Android is easy to use right out of the box, but it includes many hidden features for advanced users. In particular, you may know about the hidden developer options menu. As the name suggests, these features are useful for developers building Android apps, but they are not that important for the average user.
One of the best known features for Android developers is USB debugging. You may have seen this term around and wondered if you should enable it. Let’s take a look at what Android’s USB debugging mode is for and whether you need it.
What is USB debugging mode in Android?
USB debugging allows an Android device to communicate with a computer running the Android SDK for advanced operations.
When you develop Android applications, you must install the Android Software Development Kit (SDK) on your computer. An SDK gives developers the tools they need to build apps for a given platform.
Usually you install this along with android studio, which is a development environment for Android applications. It includes a set of tools that are vital for any developer, such as a debugger for troubleshooting and a visual editor.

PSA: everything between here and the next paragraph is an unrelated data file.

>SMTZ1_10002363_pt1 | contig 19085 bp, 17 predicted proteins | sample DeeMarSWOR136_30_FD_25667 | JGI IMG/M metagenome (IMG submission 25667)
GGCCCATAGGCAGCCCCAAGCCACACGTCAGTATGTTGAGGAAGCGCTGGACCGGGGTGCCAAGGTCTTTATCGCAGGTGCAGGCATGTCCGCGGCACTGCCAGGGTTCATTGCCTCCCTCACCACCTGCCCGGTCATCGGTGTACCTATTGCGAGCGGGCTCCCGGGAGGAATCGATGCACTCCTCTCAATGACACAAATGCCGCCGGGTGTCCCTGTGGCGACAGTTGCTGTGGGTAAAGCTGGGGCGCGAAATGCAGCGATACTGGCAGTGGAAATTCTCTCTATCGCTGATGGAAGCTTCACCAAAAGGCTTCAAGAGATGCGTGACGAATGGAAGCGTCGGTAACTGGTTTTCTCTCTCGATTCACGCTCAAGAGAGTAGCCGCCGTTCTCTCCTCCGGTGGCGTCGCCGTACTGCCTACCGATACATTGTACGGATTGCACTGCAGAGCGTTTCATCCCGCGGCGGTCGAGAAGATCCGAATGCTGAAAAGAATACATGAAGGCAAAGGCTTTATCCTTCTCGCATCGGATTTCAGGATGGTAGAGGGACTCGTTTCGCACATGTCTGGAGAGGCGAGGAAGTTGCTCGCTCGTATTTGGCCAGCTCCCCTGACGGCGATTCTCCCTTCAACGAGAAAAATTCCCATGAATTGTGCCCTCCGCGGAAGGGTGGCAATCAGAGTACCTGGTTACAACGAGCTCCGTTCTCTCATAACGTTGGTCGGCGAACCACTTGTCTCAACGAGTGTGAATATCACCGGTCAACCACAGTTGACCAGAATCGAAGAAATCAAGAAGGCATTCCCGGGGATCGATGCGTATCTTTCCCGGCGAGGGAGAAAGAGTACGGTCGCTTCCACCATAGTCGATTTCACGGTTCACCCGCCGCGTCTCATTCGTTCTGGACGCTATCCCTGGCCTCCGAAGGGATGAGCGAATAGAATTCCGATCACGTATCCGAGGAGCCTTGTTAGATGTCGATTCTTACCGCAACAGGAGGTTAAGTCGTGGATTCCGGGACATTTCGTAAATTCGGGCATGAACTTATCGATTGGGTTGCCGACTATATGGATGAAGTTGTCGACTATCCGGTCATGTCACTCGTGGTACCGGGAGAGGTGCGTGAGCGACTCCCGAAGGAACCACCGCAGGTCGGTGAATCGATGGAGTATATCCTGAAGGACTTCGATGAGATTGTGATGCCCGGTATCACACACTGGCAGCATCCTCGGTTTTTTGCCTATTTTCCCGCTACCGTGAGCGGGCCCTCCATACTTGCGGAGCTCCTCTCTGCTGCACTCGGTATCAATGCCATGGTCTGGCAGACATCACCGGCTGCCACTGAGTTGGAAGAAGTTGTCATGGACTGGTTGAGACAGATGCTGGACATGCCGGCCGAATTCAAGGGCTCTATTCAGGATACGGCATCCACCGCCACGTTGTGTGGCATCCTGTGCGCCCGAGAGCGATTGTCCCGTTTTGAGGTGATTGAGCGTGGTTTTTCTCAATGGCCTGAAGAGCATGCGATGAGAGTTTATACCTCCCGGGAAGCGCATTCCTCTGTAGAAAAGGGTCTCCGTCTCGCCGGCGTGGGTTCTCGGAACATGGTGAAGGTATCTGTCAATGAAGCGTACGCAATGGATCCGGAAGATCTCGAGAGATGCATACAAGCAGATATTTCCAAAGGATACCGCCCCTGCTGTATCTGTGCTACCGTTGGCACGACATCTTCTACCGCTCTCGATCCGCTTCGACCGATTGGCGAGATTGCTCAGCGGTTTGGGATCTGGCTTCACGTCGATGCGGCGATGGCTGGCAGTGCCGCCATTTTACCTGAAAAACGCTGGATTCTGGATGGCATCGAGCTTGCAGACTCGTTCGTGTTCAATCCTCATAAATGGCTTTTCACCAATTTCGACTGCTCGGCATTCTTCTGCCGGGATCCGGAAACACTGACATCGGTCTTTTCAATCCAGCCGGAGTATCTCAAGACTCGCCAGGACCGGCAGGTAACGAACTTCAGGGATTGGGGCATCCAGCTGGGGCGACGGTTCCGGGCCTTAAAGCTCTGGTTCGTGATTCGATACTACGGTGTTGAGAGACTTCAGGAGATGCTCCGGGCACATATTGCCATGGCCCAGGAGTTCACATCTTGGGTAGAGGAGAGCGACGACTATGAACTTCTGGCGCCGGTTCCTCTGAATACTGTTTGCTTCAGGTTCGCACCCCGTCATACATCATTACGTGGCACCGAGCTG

Libraries are another key component of the SDK. These allow developers to perform common functions without having to recode them. For example, Android has a built-in print function, so when writing an app, you don’t need to find a new way to print. Just call the built-in method included in the library when it’s time to do it.
You can do a lot with Android from the device itself. But developers need more options. It would be a huge pain to manually move files between devices, run commands and similar tasks on the phone while developing. Instead, they use tools built into Android Studio and the Android SDK to streamline these processes. And you need to enable USB debugging to do it.
If you don’t need all of Android Studio, you can install just the Android SDK. You will need to do this for many common rooting methods, as well as other advanced tasks.
Enabling USB debugging allows your phone to fully communicate with a PC so you can take advantage of these tools. However, there’s no need to enable USB debugging if you just want to connect your phone and PC via Bluetooth or a USB cable for simple tasks like syncing photos.